Also peperoncino divides Italy in North and South. Where the North reluctantly uses chili pepper while the South -especially Calabria-tends to exaggerate.
The reason is rather straightforward. The Spanish brought it back from South America. And later they went occupying southern Italy. Northern Italy continued to use pepper to spice their food.
Italian Food pioneer Pelligrino Artusi nominated it the spice of the poor. People use it to spice up their meagre dishes.
Peperoncino often comes in derived forms. Olio santo, Holy oil is oil infused with chili pepper. Nduja is a soft, spreadable sausage. While salami piccante is cured spicy sausage. It often features on pizza. It is that sausage Americans refer to when talking about pepperoni.
Italians are historically upset by that choice. Peperoni, with a single P, translates as bell pepper. Mind you Italians happily add ‘pepperoni’ to their pizza. Calling it ‘Diavola‘.
Pasta garlic oil and peperoncino
Pasta oil, garlic and chili pepper is one of Italy’s most iconic dishes. Much like chess, it can be enjoyed on various levels. It allows beginners to put decent food on the table. While chefs show of their talent working with few ingredients.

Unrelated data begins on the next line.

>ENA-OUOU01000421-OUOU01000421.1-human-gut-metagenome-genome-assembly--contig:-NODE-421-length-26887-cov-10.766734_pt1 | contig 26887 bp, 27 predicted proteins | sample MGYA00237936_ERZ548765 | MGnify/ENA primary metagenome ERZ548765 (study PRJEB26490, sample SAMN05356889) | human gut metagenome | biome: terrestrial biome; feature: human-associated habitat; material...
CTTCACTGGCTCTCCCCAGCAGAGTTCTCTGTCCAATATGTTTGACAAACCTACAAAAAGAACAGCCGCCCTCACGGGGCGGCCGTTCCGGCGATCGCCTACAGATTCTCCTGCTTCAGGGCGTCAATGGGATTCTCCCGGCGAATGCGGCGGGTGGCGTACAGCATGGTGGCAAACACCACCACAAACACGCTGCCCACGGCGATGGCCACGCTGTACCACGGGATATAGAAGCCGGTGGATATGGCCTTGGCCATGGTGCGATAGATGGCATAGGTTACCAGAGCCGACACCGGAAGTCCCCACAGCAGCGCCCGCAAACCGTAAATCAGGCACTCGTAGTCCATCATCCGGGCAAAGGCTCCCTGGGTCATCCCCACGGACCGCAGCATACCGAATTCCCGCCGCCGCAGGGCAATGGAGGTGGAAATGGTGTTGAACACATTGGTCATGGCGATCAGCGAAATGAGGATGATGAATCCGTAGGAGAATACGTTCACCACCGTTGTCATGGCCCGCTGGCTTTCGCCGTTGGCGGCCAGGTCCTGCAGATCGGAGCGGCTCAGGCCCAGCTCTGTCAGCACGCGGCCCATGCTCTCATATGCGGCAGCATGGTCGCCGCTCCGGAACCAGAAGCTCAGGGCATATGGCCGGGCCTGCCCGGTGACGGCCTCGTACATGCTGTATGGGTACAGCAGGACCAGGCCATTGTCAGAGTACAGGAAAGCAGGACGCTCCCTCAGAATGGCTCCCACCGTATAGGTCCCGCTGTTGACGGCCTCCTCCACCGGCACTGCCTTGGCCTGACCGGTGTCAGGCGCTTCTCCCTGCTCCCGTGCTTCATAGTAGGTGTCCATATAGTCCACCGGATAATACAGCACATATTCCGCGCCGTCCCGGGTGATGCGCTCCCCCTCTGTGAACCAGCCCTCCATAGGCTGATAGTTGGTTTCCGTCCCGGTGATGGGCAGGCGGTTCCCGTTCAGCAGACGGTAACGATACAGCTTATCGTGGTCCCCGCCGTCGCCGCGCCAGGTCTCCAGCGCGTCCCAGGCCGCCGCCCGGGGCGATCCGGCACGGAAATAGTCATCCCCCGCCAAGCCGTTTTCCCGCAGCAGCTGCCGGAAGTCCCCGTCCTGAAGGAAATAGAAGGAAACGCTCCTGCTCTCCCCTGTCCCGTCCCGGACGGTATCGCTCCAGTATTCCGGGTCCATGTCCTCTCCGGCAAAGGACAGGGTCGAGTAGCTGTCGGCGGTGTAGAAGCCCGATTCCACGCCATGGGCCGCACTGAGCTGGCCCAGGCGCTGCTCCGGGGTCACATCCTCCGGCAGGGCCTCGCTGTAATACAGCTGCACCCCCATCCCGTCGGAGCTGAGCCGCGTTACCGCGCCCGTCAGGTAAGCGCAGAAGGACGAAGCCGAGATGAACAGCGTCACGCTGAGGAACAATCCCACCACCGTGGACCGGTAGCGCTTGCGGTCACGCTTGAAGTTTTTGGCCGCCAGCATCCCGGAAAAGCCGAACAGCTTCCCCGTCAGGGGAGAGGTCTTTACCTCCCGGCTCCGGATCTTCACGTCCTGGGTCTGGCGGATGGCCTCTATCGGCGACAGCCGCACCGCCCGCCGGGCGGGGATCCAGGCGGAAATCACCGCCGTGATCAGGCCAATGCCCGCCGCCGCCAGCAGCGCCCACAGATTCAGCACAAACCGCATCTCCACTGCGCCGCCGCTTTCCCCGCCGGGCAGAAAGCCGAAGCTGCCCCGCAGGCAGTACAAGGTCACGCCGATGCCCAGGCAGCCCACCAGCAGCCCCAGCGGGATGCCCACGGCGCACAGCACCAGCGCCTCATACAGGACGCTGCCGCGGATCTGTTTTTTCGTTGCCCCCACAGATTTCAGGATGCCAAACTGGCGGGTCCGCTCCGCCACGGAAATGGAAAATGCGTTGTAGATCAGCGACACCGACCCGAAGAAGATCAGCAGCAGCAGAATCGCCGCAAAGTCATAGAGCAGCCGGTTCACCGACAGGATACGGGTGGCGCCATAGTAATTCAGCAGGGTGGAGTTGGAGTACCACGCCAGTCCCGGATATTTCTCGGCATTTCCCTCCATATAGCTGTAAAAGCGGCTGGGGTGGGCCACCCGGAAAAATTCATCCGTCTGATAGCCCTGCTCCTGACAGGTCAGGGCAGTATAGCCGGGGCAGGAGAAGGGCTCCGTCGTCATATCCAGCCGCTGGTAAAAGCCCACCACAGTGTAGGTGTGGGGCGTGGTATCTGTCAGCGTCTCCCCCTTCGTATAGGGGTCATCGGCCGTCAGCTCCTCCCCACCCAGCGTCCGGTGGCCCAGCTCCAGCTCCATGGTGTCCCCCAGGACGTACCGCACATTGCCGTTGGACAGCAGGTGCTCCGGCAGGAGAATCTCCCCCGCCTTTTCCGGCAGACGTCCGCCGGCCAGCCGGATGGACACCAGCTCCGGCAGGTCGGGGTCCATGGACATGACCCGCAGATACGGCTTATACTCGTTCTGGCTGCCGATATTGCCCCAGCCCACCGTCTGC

Peperoncino is of utter importance. A perfect example of what Artusi defined ‘poor man’s spice’.
Peperoncino and meat
Peperoncino goes well on poor man’s meat: chicken. The by far most common recipe is alla diavola, Devil style. A mix of chili pepper, herbs and oil is rubbed on meat. Usually on a whole, butterflied chicken. Although pork belly works pretty well, too. What herbs? Rosemary, sage, oregano.
Pollo alla diavola and sausage are typical for southern barbecues. Leftovers become the main ingredients of divine chicken salads.
Fra Diavolo translates as friar Devil. Friars because they are good eaters, devil because of the heat. And they somehow contradict each other. In other words, an excellent name. The preparation is though not Italian.
What goes in a Fra Diavolo apart from peperoncino? Garlic, onion, basil and parsley. It comes either with or without tomato sauce.
Frankly this somehow covers the shrimp or other shell fish. But if it makes you happy…
Penne all’arrabbiata. Angry pasta. This is similar to Fra Diavolo sauce. Though it is made with garlic, peperoncino and tomato only. And it comes with pasta.
Make sure to add the pasta and some cooking water to the pan. And mix as if there is no tomorrow.
Since it is a Roman dish, use pecorino cheese. Or an other not to seasoned hard cheese.
Sweet and hot: peperoncino chocolate
Adding peperoncino to chocolate is as old as…chocolate. Actually, even older. Long before Columbus South American civilisations brewed chocolate with chili. So it is not surprising the tradition continued in Europe. Especially knowing both are aphrodisiacs.
The Sicilian city of Modica produces a fine chili chocolate. Old style, great taste.